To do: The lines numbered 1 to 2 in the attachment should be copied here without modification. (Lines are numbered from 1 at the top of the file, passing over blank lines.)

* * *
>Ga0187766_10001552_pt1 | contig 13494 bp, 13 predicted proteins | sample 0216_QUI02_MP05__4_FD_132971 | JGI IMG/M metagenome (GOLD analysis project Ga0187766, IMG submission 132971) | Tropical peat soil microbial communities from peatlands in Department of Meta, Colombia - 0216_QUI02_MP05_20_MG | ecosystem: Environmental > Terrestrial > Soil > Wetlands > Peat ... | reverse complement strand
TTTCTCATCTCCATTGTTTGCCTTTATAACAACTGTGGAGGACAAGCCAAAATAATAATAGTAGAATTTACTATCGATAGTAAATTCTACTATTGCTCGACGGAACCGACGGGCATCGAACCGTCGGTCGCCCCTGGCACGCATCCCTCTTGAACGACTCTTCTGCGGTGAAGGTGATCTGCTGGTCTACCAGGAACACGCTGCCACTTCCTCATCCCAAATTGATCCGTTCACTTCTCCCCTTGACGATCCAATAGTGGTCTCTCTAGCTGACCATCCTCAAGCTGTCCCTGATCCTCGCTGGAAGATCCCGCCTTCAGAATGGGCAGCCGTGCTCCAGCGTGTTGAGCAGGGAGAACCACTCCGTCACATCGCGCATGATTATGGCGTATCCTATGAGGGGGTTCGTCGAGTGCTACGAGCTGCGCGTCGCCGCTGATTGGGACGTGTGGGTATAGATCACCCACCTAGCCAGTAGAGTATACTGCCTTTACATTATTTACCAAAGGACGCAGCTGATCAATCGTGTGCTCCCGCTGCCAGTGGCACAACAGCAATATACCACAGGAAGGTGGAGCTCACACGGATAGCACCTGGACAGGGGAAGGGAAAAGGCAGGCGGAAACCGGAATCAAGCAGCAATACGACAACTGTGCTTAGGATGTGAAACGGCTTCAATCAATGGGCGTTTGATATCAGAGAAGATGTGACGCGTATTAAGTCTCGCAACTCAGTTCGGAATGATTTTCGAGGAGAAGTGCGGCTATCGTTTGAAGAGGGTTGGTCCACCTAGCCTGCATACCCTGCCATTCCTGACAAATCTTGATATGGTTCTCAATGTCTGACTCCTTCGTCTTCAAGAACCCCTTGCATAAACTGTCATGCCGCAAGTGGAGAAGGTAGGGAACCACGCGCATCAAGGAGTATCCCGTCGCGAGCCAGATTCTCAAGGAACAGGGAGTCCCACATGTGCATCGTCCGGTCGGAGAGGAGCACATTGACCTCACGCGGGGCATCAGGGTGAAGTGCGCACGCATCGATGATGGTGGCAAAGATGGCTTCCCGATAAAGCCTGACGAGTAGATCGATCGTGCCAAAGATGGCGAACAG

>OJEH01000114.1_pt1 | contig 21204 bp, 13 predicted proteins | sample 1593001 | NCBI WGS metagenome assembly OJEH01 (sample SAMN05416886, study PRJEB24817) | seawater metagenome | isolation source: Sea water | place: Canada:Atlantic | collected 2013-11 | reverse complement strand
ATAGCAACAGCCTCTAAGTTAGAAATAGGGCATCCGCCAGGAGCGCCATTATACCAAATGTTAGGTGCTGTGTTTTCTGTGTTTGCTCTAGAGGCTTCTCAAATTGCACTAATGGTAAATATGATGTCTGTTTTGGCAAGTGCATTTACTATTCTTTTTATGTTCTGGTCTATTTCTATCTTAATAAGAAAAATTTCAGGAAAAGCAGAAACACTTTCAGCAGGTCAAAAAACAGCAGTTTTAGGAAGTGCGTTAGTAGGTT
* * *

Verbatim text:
>Ga0187766_10001552_pt1 | contig 13494 bp, 13 predicted proteins | sample 0216_QUI02_MP05__4_FD_132971 | JGI IMG/M metagenome (GOLD analysis project Ga0187766, IMG submission 132971) | Tropical peat soil microbial communities from peatlands in Department of Meta, Colombia - 0216_QUI02_MP05_20_MG | ecosystem: Environmental > Terrestrial > Soil > Wetlands > Peat ... | reverse complement strand
TTTCTCATCTCCATTGTTTGCCTTTATAACAACTGTGGAGGACAAGCCAAAATAATAATAGTAGAATTTACTATCGATAGTAAATTCTACTATTGCTCGACGGAACCGACGGGCATCGAACCGTCGGTCGCCCCTGGCACGCATCCCTCTTGAACGACTCTTCTGCGGTGAAGGTGATCTGCTGGTCTACCAGGAACACGCTGCCACTTCCTCATCCCAAATTGATCCGTTCACTTCTCCCCTTGACGATCCAATAGTGGTCTCTCTAGCTGACCATCCTCAAGCTGTCCCTGATCCTCGCTGGAAGATCCCGCCTTCAGAATGGGCAGCCGTGCTCCAGCGTGTTGAGCAGGGAGAACCACTCCGTCACATCGCGCATGATTATGGCGTATCCTATGAGGGGGTTCGTCGAGTGCTACGAGCTGCGCGTCGCCGCTGATTGGGACGTGTGGGTATAGATCACCCACCTAGCCAGTAGAGTATACTGCCTTTACATTATTTACCAAAGGACGCAGCTGATCAATCGTGTGCTCCCGCTGCCAGTGGCACAACAGCAATATACCACAGGAAGGTGGAGCTCACACGGATAGCACCTGGACAGGGGAAGGGAAAAGGCAGGCGGAAACCGGAATCAAGCAGCAATACGACAACTGTGCTTAGGATGTGAAACGGCTTCAATCAATGGGCGTTTGATATCAGAGAAGATGTGACGCGTATTAAGTCTCGCAACTCAGTTCGGAATGATTTTCGAGGAGAAGTGCGGCTATCGTTTGAAGAGGGTTGGTCCACCTAGCCTGCATACCCTGCCATTCCTGACAAATCTTGATATGGTTCTCAATGTCTGACTCCTTCGTCTTCAAGAACCCCTTGCATAAACTGTCATGCCGCAAGTGGAGAAGGTAGGGAACCACGCGCATCAAGGAGTATCCCGTCGCGAGCCAGATTCTCAAGGAACAGGGAGTCCCACATGTGCATCGTCCGGTCGGAGAGGAGCACATTGACCTCACGCGGGGCATCAGGGTGAAGTGCGCACGCATCGATGATGGTGGCAAAGATGGCTTCCCGATAAAGCCTGACGAGTAGATCGATCGTGCCAAAGATGGCGAACAG